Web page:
The Dobe Ju/'Hoansi (Google eBook)

Front Cover
Cengage Learning, Feb 27, 2012 - Social Science - 320 pages
19 Reviews
This classic, bestselling study of the !Kung San, foragers of the Dobe area of the Kalahari Desert describes a people's reactions to the forces of modernization, detailing relatively recent changes to !Kung rituals, beliefs, social structure, marriage and kinship system. It documents their determination to take hold of their own destiny, despite exploitation of their habitat and relentless development to assert their political rights and revitalize their communities. Use of the name Ju/'hoansi (meaning real people) acknowledges their new sense of empowerment. Since the publication of the Third Edition in 2003, Richard Lee has made eight further trips to the Kalahari, the most recent in 2010 and 2011. The Dobe and Nyae Nyae Areas have continued to transform and the people have had to respond and adapt to the pressures of capitalist economics and bureaucratic governance of the Namibian and Botswana states. This Fourth Edition chronicles and bears witness to these evolving social conditions and their impacts on lives of the Ju/'hoansi.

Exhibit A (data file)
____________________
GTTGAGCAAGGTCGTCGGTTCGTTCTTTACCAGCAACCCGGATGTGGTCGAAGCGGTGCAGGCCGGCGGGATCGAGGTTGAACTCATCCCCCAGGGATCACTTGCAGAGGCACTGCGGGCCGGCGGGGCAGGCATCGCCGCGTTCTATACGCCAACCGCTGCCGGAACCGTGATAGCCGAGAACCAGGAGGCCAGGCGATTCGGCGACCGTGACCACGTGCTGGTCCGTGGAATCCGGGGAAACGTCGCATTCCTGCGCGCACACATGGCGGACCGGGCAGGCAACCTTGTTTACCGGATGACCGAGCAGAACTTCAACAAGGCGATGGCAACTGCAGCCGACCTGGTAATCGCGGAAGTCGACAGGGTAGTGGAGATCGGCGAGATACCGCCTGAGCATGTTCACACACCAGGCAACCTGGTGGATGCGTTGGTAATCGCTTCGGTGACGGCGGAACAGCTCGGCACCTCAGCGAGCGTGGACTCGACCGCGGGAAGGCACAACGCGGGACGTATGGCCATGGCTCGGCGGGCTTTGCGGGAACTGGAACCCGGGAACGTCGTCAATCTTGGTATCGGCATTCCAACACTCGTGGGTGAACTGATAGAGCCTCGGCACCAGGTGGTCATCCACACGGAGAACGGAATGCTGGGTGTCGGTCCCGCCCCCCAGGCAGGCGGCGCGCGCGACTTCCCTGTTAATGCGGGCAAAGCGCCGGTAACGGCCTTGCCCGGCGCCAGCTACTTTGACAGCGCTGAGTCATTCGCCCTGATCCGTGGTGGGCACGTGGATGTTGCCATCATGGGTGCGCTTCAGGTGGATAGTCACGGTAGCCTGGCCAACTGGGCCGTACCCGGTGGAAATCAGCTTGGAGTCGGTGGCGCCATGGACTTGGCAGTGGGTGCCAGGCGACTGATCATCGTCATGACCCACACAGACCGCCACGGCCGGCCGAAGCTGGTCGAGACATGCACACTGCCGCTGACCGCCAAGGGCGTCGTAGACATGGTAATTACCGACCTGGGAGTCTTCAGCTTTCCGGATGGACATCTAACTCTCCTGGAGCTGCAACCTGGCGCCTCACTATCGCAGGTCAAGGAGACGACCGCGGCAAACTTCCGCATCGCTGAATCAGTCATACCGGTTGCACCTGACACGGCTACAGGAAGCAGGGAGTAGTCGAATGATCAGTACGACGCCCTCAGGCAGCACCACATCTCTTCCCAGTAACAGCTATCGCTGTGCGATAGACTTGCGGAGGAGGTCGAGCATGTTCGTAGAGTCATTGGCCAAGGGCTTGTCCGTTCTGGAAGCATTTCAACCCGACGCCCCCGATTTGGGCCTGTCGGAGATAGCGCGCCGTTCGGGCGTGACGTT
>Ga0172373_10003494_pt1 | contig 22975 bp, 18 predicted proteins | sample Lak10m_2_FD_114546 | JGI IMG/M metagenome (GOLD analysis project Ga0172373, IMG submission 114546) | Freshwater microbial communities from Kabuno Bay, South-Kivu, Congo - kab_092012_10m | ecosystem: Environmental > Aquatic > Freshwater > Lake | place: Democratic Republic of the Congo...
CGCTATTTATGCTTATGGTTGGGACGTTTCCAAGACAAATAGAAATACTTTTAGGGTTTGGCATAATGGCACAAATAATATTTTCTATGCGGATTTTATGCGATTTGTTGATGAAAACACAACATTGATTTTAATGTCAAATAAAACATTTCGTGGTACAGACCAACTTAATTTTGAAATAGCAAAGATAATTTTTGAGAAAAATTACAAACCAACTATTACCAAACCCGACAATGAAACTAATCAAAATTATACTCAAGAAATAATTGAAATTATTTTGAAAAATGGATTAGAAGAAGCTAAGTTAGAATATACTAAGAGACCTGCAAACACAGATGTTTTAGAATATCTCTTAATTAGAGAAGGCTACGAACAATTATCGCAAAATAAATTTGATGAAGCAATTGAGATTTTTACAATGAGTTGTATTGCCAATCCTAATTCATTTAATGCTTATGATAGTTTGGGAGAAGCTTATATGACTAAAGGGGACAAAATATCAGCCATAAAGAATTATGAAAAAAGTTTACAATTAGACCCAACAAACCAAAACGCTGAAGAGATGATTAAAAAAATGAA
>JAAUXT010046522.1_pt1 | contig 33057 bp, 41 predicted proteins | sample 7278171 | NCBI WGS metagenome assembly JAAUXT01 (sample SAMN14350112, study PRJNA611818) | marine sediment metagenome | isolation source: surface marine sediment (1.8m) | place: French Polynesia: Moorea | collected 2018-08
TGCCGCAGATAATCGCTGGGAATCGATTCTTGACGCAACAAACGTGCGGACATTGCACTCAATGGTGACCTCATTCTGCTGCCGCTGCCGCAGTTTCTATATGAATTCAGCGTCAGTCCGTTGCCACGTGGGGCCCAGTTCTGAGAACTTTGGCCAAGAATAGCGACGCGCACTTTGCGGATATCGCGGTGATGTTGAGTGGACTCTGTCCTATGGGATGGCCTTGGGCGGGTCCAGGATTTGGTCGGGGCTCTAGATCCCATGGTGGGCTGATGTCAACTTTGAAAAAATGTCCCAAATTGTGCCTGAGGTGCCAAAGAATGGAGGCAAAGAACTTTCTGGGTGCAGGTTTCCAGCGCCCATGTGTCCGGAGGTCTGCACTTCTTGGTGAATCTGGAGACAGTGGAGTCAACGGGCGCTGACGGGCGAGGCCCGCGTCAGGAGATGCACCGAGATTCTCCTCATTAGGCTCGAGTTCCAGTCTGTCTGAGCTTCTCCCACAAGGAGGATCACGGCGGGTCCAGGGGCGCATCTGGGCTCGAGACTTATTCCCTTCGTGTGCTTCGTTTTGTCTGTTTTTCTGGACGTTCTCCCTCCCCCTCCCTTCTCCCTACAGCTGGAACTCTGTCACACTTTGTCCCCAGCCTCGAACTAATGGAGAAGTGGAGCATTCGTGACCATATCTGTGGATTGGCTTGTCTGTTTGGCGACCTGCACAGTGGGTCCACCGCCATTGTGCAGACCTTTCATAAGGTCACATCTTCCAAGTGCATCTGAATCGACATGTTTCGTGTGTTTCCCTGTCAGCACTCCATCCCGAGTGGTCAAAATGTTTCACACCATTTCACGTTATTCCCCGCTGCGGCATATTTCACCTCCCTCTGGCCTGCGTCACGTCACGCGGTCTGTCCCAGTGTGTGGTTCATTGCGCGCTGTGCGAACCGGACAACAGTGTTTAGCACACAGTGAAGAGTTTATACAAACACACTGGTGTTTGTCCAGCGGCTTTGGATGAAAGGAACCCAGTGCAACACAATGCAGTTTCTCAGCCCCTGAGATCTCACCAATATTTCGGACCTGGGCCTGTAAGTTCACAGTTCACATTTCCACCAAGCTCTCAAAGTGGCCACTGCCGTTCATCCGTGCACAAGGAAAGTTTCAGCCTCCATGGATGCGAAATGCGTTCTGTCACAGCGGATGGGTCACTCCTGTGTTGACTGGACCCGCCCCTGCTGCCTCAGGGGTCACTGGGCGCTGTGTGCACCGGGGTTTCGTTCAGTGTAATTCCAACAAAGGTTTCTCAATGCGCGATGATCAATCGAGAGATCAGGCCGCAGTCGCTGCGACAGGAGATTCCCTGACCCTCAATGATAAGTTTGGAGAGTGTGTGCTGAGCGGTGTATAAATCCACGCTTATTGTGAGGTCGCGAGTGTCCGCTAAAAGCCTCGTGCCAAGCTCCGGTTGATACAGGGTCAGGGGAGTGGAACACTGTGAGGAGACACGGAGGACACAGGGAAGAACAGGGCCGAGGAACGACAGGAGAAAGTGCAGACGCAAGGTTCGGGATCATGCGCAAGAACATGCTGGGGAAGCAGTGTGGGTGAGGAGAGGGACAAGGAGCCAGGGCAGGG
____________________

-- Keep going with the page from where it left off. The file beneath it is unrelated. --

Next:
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Review: The Dobe Ju/'Hoansi

User Review  - Veronica - Goodreads

I learned so much about hunter/gatherers through this book. I was required to read it for Anthropology in college. I thought it was going to be boring but I actually enjoyed it. I understood it without any problems and I actually learned from it. Read full review

Review: The Dobe Ju/'Hoansi

User Review  - Michelle Bizzell - Goodreads

This is the first Anthropology book that I have read, but I quote enjoyed it. Read full review

Contents

The Juhoansi
1
The People of the Dobe Area
9
Environment and Settlement
25
Subsistence Foraging for a Living
41
Kinship and Social Organization
65
Marriage and Sexuality
85
Complaint Discourse Aging and Caregiving among the Juhoansi
101
Conflict Politics and Exchange
121
The Juhoansi Today
183
Tsumkwe at 50 The 2010 Social Survey of a Namibian Juhoan Town
215
Anthropological Practice and Lessons of the Juhoansi
229
The Gwihaba Dancers
239
Eating Christmas in the Kalahari
245
The Kalahari Debate Juhoan Images of the Colonial Encounter
253
Glossary of Juhoan and Other NonEnglish Terms
269
An Annotated List
271

Coping with Life Religion World View and Healing
137
The Juhoansi and Their Neighbors
155
Perceptions and Directions of Social Change
165

Common terms and phrases

Bibliographic information